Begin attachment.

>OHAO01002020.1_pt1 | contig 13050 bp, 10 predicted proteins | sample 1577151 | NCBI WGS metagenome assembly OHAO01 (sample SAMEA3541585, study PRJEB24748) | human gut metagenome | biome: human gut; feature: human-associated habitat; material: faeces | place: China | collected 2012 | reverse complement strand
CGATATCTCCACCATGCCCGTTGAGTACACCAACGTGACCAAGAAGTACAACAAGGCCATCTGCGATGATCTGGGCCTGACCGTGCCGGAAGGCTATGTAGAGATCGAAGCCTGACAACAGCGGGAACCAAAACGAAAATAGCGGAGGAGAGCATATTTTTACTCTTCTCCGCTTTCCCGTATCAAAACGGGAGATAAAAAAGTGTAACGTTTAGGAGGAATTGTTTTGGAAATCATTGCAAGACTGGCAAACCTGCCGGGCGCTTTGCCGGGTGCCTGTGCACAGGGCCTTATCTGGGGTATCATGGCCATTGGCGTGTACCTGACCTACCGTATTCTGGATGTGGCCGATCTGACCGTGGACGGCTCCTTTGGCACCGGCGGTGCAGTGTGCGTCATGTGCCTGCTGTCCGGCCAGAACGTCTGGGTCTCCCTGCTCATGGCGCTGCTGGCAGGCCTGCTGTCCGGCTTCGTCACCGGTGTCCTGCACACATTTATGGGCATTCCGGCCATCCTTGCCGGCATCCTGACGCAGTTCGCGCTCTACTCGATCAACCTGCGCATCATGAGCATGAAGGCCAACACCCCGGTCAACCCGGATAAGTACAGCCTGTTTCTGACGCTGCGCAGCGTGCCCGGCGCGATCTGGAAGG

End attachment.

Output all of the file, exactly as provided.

>OHAO01002020.1_pt1 | contig 13050 bp, 10 predicted proteins | sample 1577151 | NCBI WGS metagenome assembly OHAO01 (sample SAMEA3541585, study PRJEB24748) | human gut metagenome | biome: human gut; feature: human-associated habitat; material: faeces | place: China | collected 2012 | reverse complement strand
CGATATCTCCACCATGCCCGTTGAGTACACCAACGTGACCAAGAAGTACAACAAGGCCATCTGCGATGATCTGGGCCTGACCGTGCCGGAAGGCTATGTAGAGATCGAAGCCTGACAACAGCGGGAACCAAAACGAAAATAGCGGAGGAGAGCATATTTTTACTCTTCTCCGCTTTCCCGTATCAAAACGGGAGATAAAAAAGTGTAACGTTTAGGAGGAATTGTTTTGGAAATCATTGCAAGACTGGCAAACCTGCCGGGCGCTTTGCCGGGTGCCTGTGCACAGGGCCTTATCTGGGGTATCATGGCCATTGGCGTGTACCTGACCTACCGTATTCTGGATGTGGCCGATCTGACCGTGGACGGCTCCTTTGGCACCGGCGGTGCAGTGTGCGTCATGTGCCTGCTGTCCGGCCAGAACGTCTGGGTCTCCCTGCTCATGGCGCTGCTGGCAGGCCTGCTGTCCGGCTTCGTCACCGGTGTCCTGCACACATTTATGGGCATTCCGGCCATCCTTGCCGGCATCCTGACGCAGTTCGCGCTCTACTCGATCAACCTGCGCATCATGAGCATGAAGGCCAACACCCCGGTCAACCCGGATAAGTACAGCCTGTTTCTGACGCTGCGCAGCGTGCCCGGCGCGATCTGGAAGG